Story: Hadiza Nuhhu Billa Quansah
The President of the Ghana National Association of Private Schools (GNAPS), Mr Godwin Sowah, has disclosed that most private schools are not up to standard in terms of infrastructure and performance.
Mr Sowah explained in an interview that some private schools did not employ qualified and experienced teachers and as a result, students did not receive the good tuition and that reflected in their poor performance.
“Some of the private schools are established by people who have little or no knowledge about education as a profession. Therefore, there is poor supervision of academic work, character training, discipline of teachers and students,” he added.
According to him, some proprietors of private schools had been basking in the widely held belief that private schools performed better therefore required huge investment for one’s child to be enrolled.
He said such schools hardly performed well but exploited innocent students and parents. “They are not bothered about the achievement of students as long as there are children in the classrooms paying fees,” he added.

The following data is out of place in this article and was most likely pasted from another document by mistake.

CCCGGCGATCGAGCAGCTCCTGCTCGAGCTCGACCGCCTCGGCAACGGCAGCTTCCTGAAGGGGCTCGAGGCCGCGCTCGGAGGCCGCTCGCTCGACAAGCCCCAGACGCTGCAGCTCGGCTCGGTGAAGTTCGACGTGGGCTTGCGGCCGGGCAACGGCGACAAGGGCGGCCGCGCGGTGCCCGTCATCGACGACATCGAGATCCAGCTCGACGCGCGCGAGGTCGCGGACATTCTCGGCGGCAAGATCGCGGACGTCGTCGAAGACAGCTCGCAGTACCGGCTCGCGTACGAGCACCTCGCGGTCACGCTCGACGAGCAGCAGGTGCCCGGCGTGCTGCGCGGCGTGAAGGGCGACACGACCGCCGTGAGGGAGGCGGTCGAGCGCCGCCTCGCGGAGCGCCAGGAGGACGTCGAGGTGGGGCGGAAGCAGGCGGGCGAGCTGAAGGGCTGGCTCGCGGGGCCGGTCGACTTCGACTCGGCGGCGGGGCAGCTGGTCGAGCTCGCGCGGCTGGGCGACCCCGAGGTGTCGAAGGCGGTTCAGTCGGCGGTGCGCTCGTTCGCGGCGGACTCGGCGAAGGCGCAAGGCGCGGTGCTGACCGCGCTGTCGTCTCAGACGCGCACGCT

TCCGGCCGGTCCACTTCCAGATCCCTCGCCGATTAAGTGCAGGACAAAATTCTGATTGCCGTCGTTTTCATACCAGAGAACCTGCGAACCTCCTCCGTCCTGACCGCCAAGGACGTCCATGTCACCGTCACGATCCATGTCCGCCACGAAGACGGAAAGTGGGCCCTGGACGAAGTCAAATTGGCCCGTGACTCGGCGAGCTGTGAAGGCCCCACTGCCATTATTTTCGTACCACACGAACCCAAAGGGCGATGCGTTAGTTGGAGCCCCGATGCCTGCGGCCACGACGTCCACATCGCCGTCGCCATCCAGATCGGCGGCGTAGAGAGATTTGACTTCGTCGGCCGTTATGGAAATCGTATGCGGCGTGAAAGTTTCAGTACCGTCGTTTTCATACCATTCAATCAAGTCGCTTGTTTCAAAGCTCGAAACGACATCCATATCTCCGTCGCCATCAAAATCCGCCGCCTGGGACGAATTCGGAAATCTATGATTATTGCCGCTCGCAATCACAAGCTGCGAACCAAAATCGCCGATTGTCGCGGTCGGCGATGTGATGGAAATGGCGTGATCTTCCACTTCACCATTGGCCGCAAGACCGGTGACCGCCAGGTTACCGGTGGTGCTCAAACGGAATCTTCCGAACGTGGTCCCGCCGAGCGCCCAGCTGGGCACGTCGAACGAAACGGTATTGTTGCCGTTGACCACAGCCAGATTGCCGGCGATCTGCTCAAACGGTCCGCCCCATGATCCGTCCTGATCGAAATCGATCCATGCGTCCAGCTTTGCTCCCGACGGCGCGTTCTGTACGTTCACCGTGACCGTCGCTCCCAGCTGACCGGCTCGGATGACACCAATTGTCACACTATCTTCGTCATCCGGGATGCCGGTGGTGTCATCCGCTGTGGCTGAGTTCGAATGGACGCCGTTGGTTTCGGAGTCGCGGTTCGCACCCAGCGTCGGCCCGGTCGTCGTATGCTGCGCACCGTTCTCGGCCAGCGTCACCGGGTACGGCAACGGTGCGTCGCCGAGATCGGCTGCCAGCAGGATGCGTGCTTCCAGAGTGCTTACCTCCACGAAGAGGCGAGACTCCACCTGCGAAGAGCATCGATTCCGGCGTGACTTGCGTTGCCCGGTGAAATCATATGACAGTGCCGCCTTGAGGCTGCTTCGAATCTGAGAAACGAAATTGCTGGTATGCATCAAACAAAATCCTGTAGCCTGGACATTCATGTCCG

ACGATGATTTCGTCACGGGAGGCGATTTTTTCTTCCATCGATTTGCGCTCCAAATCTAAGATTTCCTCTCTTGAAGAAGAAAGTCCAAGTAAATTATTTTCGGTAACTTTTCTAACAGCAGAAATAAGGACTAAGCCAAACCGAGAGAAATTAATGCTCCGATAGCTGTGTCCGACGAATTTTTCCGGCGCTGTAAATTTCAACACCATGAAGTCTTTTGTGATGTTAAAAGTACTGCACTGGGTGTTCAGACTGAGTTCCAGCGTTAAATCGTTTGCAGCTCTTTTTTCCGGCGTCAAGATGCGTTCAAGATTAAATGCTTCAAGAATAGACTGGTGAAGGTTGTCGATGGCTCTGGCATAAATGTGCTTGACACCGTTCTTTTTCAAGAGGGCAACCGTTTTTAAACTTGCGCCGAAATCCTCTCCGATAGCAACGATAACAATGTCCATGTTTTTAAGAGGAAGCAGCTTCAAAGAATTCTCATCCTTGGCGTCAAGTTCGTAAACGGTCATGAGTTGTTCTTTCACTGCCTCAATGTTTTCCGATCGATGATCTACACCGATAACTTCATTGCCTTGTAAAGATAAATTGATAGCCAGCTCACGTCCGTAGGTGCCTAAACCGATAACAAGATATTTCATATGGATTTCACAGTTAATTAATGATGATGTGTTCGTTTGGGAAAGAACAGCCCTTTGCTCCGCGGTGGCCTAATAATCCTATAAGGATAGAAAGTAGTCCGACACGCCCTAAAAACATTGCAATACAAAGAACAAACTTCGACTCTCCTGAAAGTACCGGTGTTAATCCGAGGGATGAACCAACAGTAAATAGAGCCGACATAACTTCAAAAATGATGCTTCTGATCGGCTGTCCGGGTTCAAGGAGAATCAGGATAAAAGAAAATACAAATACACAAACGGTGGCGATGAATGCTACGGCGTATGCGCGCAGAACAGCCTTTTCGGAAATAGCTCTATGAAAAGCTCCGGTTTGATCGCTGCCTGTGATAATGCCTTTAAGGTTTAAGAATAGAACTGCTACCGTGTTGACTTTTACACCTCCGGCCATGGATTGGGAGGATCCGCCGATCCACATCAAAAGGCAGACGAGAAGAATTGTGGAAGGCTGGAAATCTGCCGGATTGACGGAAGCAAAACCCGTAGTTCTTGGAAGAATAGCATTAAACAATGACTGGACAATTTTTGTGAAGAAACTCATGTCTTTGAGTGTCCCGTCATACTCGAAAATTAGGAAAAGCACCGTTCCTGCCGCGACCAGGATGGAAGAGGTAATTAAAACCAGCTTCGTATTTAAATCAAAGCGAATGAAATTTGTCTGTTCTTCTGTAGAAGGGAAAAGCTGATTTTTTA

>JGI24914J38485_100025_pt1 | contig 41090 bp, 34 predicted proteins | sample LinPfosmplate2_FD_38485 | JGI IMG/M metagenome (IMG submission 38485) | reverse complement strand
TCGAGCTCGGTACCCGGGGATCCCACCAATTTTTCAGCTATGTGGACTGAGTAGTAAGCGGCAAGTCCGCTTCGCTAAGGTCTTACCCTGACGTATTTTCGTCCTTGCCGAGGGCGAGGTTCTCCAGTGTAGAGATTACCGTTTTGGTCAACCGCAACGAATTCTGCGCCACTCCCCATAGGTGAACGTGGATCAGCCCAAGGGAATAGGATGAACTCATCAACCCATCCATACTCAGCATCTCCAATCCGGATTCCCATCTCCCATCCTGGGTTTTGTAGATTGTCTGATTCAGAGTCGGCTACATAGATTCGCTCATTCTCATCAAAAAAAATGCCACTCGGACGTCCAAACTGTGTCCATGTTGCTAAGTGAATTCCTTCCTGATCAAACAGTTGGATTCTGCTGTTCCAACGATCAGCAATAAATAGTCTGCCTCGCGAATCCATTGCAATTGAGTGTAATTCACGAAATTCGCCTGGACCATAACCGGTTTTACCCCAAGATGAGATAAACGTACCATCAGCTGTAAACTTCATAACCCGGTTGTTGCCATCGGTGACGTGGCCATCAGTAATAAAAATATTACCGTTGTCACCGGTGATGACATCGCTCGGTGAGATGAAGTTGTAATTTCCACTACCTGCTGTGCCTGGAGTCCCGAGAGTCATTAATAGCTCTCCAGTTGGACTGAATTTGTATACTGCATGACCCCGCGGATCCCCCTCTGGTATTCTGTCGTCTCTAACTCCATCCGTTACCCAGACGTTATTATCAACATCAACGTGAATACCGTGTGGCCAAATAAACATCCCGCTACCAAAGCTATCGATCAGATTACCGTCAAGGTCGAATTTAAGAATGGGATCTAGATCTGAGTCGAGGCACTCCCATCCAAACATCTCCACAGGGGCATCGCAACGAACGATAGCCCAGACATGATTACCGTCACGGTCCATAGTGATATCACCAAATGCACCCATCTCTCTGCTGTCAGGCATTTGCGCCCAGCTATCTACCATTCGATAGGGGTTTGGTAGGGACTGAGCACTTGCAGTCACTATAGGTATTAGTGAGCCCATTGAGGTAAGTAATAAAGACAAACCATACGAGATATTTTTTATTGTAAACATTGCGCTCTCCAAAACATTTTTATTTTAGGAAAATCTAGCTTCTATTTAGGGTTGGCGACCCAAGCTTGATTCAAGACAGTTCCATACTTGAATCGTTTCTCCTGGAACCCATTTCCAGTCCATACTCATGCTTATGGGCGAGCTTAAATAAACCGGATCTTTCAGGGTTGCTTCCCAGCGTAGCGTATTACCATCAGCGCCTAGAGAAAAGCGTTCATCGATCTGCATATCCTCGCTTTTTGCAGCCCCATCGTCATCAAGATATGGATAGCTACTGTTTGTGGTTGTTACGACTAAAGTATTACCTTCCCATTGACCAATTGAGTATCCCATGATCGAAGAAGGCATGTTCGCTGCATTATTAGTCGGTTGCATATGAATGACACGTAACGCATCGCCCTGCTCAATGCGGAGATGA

He further expressed concern over the way and manner the Ghana Education Service (GES) handled the registration and licensing of schools at all levels of the educational system and said that practice had resulted in the springing up of all manner of schools.
Mr Sowah affirmed that even though GNAPS could recommend the closure of such schools, the GES had no means of checking the work and achievements of the schools because it lacked the logistics to inspect schools.
He said sometimes it became very difficult to close down such low standard private schools, especially where there might not be other schools in the community to be used as alternative facilities.
Mr Sowah disclosed that in order to arrest the situation, GNAPS would set up an inspectorate division to monitor the operations of private schools in the country before the end of 2009.
According to him, the inspectorate office would advise school proprietors to operate in a safe and decent environment, adding that the office would have the legal authority and capacity to go public with some of its findings and concerns over private schools.